- Aside from being the first chapter, as well as the first color chapter of the series, this is also the longest chapter in the series, at 30 pages; most other chapters were typically 13-15 pages in length. Due to being twice the length of typical chapters, the first tankōbon volume has only 11 chapters, while all others have at least 12. Likewise, the first kanzenban volume has only 14 chapters, while the others each have at least 15.
This chapter marks the first appearance of both Son Goku (孫悟空, son gokū) and Bulma (ブルマ, buruma). As mentioned in the note about the chapter title, Goku’s name is simply the Japanese pronunciation of Sun Wukong (孫悟空, sūn wùkōng), the self-styled “Handsome Monkey King” from the Chinese novel Journey to the West. Within Journey to the West itself, the name “Sun Wukong” is a religious name bestowed upon him; “Sun” (孫) is chosen because it resembles a character meaning “monkey” (猻) minus the element indicating an animal, while “Wukong” (悟空) means “enlightened to the emptiness of all things”. Within the context of Dragon Ball, Goku’s name is not given a concrete explanation until the final chapter of Jaco the Galactic Patrolman in 2013, where his foster-grandfather Son Gohan names him after himself, and for the fact that he fell from “the sky” (空, sora), although it must be noted that the character used for “sky” in Japanese does not have that meaning in Chinese.
At this point early on in the story, Goku is a clear analogue for the character he is based on. In fact, Toriyama at first planned him to be an actual monkey, complete with the Monkey King’s magical restraining headband, but eventually changed him to a human boy in a sailor suit (who still carried the Monkey King’s magical staff). However, when Toriyama’s editor, Kazuhiko Torishima, complained that this made him too plain, he added back the tail and dressed him in a martial-arts dōgi instead. Thus was born the “Son Goku” of Dragon Ball.
Bulma, meanwhile, comes from the Japanese word for “bloomers” (ブルマ, buruma), which there refer to close-fitting women’s gym shorts that were extremely common at the time. It has been commented that her name should therefore be rendered as “Bloomers” (or perhaps “Blooma” or “Bluma“) in English, but the “Bulma” spelling, having appeared on her clothes in the very first chapter, has won out in the vast majority of fan circles (as well as most official translations). In terms of characterization, Bulma is an analogue of Journey to the West‘s Tripitaka, the Buddhist monk charged with bringing Buddhist scriptures to China and the catalyst for the Monkey King’s journey. However, where Tripitaka is depicted as feminine (and usually played by women in live action), Bulma is actually female. And while Tripitaka is a monk devoted to moral uprightness, Bulma is motivated by selfish reasons, and has no qualms about using her “feminine wiles” in order to get what she wants (though this chapter sets a trend in that using her sexuality in this way usually backfires). What has not changed is that she, like Tripitaka, invariably becomes a damsel-in-distress to be rescued in spite of her great intellect and talents.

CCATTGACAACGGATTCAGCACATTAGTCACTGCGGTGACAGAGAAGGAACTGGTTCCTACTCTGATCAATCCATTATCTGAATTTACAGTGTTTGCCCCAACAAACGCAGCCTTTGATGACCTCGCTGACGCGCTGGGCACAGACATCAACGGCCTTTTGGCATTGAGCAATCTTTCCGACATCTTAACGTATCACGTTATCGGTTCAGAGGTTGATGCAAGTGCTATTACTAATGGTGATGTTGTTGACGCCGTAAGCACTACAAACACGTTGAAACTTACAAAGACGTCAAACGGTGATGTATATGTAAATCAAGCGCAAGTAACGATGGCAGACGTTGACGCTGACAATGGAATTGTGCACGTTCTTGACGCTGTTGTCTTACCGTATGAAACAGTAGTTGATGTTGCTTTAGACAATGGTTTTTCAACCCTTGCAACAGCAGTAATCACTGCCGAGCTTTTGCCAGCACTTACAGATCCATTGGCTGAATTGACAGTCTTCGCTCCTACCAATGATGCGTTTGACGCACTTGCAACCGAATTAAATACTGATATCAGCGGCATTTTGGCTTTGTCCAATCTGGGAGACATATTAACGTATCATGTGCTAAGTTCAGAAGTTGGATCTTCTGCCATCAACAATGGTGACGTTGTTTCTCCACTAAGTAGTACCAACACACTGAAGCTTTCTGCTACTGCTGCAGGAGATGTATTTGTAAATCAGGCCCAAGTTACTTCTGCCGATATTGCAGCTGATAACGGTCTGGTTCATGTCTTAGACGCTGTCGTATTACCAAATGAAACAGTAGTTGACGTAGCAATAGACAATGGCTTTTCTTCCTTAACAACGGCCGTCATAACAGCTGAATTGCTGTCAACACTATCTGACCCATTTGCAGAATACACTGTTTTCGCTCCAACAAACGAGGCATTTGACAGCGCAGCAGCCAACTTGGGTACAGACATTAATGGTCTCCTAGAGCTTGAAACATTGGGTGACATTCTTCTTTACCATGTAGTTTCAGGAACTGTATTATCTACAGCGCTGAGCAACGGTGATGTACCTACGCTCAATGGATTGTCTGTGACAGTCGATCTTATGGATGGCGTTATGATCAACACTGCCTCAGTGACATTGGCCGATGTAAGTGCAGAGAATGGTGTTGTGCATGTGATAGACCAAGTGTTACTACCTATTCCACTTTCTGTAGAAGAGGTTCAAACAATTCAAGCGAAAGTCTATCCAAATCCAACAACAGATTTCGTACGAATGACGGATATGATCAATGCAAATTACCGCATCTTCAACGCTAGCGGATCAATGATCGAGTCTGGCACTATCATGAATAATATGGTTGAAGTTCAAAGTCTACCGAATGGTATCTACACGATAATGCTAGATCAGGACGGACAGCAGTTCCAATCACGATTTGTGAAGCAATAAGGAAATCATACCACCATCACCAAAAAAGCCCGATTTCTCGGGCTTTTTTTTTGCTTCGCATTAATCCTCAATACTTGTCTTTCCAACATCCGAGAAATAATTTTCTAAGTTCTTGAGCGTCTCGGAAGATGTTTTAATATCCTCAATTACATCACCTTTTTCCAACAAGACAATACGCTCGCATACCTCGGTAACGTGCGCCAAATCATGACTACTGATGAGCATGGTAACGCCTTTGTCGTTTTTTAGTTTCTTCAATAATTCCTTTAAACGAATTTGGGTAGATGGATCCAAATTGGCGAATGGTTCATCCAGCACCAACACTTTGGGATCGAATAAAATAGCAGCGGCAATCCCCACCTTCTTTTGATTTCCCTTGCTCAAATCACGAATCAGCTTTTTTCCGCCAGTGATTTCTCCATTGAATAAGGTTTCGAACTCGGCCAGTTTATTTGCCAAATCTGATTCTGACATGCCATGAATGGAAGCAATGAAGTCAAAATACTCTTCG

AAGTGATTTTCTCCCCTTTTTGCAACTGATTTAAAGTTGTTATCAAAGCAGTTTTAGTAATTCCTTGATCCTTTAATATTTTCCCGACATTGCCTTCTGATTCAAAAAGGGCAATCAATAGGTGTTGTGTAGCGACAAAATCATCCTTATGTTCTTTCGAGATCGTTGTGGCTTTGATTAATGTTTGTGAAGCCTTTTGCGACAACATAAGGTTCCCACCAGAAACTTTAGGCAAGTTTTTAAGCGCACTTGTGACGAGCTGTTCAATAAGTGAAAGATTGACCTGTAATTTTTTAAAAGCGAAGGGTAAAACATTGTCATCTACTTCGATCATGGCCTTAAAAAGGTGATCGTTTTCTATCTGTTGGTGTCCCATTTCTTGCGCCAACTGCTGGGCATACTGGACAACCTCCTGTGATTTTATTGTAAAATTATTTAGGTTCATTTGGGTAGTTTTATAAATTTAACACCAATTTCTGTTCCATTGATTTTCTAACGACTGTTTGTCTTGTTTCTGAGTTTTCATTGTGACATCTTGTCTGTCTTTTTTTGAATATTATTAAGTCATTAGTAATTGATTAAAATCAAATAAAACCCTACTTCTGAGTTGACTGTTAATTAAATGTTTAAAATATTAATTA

- Goku’s “dead grandpa” is first mentioned in this chapter, although he is not named, as Son Gohan, until Yamcha recognizes Goku’s Nyoi-Bō as having belonged to him in Chapter 8, and he himself does not appear until Chapter 105 (and even then, he does not reveal himself until Chapter 108). All of this is irrelevant (and probably not thought up yet) at this point in the story, however, as the establishment of his existence primarily serves as a plot device to explain why Goku lives by himself, why he knows martial arts, and why he is in possession of a Dragon Ball.
- This chapter features the first mention of Shenlong (神龍, shén lóng, transliterated shenron), the “God of the Dragons” who will grant any wish, although it will not appear until the end of Chapter 19. As with the names of the Dragon Balls themselves (see below), the Dragon’s name is written in Chinese, with a katakana transliteration next to the Chinese characters.
- This chapter also features the (first and last) appearance of a Pteranodon, which, despite its speaking role, is never given a name. Instead, it is merely referred to as “Pteranodon” (プテラノドン, puteranodon) in guidebooks and the credits for the first episode of the TV show.
- This chapter marks the first appearance of the Dragon Balls of the series title. Apart from the title of the series, “Dragon Ball” is primarily written using katakana (phonetic characters) spelling out a rough approximation of the English: ドラゴンボール (doragon bōru). However, as on Page 15 of this chapter, this pronunciation is occasionally also combined with the Chinese characters 龍球, literally “Dragon Ball”, to convey the meaning. After the end of the series, this kanji gloss was largely replaced in promotional materials with 龍珠 (same meaning), which is the name for the Dragon Balls in the official Cantonese and Taiwanese translations.
Each of the individual Dragon Balls is referred to by a Chinese name based on the number of stars it has. In this chapter, Goku’s Four-Star Ball is the Sì xīngqiú (四星球, transliterated sūshinchū), and the Two-Star Ball and Five-Star Ball that Bulma has found thus far are the Èr xīngqiú (二星球, arushinchū) and Wǔ xīngqiú (五星球, ūshinchū), respectively. In this case, the portion “__ xīngqiú” means both “__ Star Ball” and simply “__ Stars”, as 星球 as a compound in Chinese can just mean “star”.